Fairfax columnist Andrew P. Street might or might not be a homosexual, but let us hope he is. As Gore Vidal is reputed to have said of cocaine-snorting, boy-bothering political fixer and disbarred Mob lawyer Roy Cohn, being gay was "the nicest thing about him." Inversion, in Street's case, would certainly merit greater acclaim than his disdain for consistency when addressing the topic of religion.
To save readers the distress of visiting the Age's now ultra-girly-themed site and boosting its web traffic, which only encourages the further debasement of a once-sane and decent news organisation, here is what Street has to say about the Coopers beer company. By way of background, know the Adelaide-based brewer was associated with a video-clipped and widely propagated debate about gay marriage between two Liberal MPs, Tim Wilson and Andrew Hastie, the former for and latter ag'in. Here is what Street has to say about Coopers, Christianity and the righteousness of hip dudes in spurning the company's suds:
There was a massive social media backlash about Coopers' involvement in sponsoring a religious organisation to make an explicitly political point, including slews of one star reviews on Coopers' Facebook page amid promises from lifelong Coopers drinkers that this was the final time they'd let a Pale Ale pass their lips. The Old Bar in Melbourne announced they'd stop stocking the beer. And Coopers realised very quickly that they'd made a terrible mistake.
Now remember that this was a debate, not some ranting, one-sided sermon about the scourge of sodomy or the shame of four (ed: or more) hairy legs (ed: and hairless ones, too) entwined on the same mattress. Had that been the case, Coopers would have richly warranted condemnation and boycott. Telling people who they may and may not rub up against is never within any brewer's purview, despite their products encouraging much of that activity over past centuries and longer. Abetting the civil exchange of differing views on a matter of public interest is, however, very much a public service. What Cooper's has done differs not at all in spirit from the good works of, say, the Lowy Institute, underwritten by the Westfield fortune, which does exactly the same thing on other topics. Likewise the Myer Foundation.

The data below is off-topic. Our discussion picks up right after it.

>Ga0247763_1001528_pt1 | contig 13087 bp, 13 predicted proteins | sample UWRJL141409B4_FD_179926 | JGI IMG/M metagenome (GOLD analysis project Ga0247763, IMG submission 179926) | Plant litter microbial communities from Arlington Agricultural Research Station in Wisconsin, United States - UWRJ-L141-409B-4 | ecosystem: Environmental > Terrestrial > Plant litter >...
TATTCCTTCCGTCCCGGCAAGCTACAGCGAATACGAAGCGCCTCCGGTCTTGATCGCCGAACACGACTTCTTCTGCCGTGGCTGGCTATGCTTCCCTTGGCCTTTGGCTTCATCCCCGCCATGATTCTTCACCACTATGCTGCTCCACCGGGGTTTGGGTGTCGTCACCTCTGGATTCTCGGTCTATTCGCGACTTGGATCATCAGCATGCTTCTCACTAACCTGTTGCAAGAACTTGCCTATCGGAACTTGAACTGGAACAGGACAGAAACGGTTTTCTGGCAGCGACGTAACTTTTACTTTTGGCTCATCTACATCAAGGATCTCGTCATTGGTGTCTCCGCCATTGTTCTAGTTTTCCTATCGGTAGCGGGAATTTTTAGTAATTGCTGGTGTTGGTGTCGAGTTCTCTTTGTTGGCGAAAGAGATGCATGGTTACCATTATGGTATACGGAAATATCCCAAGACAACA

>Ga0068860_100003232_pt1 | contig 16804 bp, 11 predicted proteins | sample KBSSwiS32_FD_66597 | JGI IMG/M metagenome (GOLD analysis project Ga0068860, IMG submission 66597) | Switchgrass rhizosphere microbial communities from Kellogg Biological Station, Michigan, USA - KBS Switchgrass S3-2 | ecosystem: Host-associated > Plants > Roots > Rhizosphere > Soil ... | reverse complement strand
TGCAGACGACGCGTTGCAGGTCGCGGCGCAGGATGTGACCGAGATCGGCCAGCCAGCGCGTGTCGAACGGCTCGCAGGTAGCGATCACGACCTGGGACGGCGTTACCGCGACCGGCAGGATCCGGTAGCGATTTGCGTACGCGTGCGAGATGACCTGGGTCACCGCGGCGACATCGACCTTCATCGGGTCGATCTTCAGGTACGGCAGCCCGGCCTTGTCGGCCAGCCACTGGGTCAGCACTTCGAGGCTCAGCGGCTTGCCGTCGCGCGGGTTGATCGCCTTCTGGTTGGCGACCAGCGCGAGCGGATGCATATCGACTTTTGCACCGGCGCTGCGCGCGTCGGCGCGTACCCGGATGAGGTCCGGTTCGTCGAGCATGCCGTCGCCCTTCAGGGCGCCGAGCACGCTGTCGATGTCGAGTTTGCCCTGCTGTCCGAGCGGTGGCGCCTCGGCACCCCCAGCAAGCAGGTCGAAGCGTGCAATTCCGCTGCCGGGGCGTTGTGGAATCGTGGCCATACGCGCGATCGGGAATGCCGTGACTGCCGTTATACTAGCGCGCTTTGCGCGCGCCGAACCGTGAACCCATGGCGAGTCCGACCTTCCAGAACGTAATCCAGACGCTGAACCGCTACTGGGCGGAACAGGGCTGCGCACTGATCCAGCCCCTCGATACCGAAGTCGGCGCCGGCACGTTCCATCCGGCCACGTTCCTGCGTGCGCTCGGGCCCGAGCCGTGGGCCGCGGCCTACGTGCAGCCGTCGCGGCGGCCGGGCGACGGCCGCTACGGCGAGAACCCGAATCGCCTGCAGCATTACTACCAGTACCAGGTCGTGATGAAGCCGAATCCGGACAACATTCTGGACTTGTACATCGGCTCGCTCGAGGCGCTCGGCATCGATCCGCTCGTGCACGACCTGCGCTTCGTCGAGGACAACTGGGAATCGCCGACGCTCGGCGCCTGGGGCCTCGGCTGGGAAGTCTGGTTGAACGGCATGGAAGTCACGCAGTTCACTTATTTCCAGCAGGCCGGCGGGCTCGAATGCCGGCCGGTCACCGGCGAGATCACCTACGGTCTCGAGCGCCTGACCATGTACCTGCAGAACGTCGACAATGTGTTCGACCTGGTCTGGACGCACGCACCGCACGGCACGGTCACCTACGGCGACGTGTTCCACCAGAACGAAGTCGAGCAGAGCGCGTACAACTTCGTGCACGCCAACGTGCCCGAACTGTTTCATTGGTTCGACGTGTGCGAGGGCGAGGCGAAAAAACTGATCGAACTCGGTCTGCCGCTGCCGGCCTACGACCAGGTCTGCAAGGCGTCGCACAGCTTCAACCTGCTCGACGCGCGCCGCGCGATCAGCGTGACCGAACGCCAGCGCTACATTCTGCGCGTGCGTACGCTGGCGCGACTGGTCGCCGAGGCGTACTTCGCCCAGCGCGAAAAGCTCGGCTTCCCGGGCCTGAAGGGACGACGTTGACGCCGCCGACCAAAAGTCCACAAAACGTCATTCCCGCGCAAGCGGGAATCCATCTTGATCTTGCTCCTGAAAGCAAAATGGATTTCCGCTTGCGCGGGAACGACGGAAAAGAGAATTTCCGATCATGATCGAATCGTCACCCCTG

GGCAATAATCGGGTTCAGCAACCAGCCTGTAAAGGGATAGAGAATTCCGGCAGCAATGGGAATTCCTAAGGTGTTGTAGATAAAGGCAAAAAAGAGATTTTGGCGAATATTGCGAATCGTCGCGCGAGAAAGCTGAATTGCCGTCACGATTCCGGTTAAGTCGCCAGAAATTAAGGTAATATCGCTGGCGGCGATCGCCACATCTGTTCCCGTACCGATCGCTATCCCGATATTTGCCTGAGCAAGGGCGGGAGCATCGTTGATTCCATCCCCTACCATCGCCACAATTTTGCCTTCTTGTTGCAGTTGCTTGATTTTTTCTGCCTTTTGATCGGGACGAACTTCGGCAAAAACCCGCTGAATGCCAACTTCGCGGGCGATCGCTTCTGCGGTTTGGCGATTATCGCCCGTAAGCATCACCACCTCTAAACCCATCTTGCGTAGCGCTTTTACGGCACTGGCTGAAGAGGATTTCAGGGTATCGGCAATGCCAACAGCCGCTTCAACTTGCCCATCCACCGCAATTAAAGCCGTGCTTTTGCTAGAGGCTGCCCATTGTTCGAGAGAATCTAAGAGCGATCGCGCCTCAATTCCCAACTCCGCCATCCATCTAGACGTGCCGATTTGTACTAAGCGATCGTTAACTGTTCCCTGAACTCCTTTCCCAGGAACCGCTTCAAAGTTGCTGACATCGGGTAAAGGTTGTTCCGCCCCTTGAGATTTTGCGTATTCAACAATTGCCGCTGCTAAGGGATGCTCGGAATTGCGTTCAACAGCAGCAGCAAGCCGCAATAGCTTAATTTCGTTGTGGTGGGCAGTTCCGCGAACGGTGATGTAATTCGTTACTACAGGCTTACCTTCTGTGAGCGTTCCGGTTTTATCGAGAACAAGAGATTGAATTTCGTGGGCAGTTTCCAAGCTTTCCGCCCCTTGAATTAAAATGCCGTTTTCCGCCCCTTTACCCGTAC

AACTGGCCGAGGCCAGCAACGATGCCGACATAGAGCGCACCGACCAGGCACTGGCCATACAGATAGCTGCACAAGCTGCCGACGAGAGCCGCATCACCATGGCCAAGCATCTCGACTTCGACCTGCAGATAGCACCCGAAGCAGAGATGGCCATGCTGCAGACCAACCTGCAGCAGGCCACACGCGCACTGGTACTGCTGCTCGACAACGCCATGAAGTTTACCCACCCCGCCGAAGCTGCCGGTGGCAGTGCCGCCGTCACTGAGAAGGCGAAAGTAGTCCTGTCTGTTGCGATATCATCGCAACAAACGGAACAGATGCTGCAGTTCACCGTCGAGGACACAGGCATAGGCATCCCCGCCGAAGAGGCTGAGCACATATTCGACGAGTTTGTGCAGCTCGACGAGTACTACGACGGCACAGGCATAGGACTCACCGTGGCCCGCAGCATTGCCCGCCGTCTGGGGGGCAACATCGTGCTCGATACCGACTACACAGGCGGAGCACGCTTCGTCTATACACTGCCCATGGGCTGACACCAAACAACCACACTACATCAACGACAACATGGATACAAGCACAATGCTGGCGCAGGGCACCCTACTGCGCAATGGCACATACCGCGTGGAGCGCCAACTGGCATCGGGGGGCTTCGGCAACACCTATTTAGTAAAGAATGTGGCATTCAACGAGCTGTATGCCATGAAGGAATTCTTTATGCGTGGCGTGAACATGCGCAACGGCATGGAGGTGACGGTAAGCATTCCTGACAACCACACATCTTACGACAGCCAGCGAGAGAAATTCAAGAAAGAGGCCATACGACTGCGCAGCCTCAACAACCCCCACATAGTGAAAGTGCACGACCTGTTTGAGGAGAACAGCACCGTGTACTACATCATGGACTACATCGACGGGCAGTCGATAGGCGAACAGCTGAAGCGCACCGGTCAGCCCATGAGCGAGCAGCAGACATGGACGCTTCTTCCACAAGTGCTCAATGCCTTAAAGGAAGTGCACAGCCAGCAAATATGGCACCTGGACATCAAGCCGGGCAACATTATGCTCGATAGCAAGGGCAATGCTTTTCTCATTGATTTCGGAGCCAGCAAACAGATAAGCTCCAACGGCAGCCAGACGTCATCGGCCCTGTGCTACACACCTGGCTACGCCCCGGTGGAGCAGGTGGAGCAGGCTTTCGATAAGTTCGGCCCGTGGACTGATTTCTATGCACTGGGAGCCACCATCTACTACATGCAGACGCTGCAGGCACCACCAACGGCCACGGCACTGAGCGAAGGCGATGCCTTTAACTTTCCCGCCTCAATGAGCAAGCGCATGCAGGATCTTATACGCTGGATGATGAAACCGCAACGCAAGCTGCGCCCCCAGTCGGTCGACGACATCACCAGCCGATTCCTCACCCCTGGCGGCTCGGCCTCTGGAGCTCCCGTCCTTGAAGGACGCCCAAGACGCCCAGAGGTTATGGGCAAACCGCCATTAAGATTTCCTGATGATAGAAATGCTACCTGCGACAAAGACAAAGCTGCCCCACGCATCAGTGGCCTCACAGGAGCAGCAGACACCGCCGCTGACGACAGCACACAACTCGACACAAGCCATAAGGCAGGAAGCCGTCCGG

But let us not focus on Street's refusal or inability to present both sides of the story. After all, he does work for Fairfax where, as even the ABC's Media Watch has been obliged to note, over-promoted boy editors believe it their duty NOT to report Islam-related stories that go against the progressive meme. Far more interesting, although distressingly characteristic of Fairfax CEO Greg Hywood's unsupervised sandboxes, is Street's telling inconsistency. A Christian organisation's fair and evenly weighted debate is beyond the pale. But concerns about Islam's hip-and-shoulder jostling into the mainstream of Australian life and supermarket shelves are entirely groundless. Indeed, they are held only by "hysterical and ignorant people", according to Street.
Government backbencher Cory Bernardi's been going through the submissions to his very, very necessary inquiry into food labelling, which is definitely a matter of grave urgency and certainly not just a chance for him and the government to further besmirch Muslims by implying that Halal labelling look (sic) is concealing something sinister, that's for darn sure!
Why, it's about ALL food labelling - Kosher, organic, everything! Although yes, admittedly almost all of the submissions have been about Halal food, largely written by people who don't know what they're talking about. But this is an important opportunity to give hysterical and ignorant people a voice!
Islam good. Christianity bad. Got it?
Meanwhile members of the Cooper family donate to a Christian group, while the company -- hang on, why didn't Street mention this? -- supports Islamic proselytising by forking out for its halal certificate, as per the certificate reproduced atop this post.
Street's column can be read at the link below. Coopers products are available at all half-decent bottleshops. Readers unhappy with the gay left's determination to silence all opinions but its own might wish to consider picking up a slab or two.
-- roger franklin